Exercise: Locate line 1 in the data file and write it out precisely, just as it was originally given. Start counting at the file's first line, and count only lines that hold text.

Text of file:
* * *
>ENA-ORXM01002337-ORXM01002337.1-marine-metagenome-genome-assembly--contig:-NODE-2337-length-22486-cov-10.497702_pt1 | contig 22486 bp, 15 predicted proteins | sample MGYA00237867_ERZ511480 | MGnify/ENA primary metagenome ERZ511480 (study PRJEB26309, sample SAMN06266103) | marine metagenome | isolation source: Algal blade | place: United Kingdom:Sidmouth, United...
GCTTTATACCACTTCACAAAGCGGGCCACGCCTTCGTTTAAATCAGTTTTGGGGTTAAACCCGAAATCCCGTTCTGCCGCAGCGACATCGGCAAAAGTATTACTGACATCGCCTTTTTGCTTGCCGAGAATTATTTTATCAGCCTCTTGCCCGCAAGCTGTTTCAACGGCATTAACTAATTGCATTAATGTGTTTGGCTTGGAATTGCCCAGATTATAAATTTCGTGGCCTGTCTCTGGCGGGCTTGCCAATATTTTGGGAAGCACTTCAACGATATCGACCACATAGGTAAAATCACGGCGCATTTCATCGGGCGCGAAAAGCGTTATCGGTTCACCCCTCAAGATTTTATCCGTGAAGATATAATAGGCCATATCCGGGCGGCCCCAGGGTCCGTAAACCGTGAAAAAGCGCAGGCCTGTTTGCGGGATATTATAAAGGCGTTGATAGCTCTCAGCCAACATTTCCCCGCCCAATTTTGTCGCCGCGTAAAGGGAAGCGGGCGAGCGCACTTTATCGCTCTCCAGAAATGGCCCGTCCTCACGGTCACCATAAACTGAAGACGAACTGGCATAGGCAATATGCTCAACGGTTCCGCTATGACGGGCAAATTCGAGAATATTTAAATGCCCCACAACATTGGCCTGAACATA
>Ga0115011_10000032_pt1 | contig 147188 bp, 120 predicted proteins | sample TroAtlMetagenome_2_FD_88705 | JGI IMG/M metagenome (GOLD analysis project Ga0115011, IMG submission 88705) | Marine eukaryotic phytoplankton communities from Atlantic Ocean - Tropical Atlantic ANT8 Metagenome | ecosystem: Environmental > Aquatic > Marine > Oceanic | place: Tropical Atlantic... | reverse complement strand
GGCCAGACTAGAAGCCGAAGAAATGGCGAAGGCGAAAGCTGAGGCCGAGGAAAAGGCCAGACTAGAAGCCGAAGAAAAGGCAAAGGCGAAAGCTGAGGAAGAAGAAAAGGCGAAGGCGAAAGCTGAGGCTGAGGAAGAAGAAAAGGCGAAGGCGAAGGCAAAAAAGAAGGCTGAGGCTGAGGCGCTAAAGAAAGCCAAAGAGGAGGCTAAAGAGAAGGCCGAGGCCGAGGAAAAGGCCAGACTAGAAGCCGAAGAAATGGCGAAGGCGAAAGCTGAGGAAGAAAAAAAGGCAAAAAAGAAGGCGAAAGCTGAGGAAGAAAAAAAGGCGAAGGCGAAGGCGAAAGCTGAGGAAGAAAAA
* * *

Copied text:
>ENA-ORXM01002337-ORXM01002337.1-marine-metagenome-genome-assembly--contig:-NODE-2337-length-22486-cov-10.497702_pt1 | contig 22486 bp, 15 predicted proteins | sample MGYA00237867_ERZ511480 | MGnify/ENA primary metagenome ERZ511480 (study PRJEB26309, sample SAMN06266103) | marine metagenome | isolation source: Algal blade | place: United Kingdom:Sidmouth, United...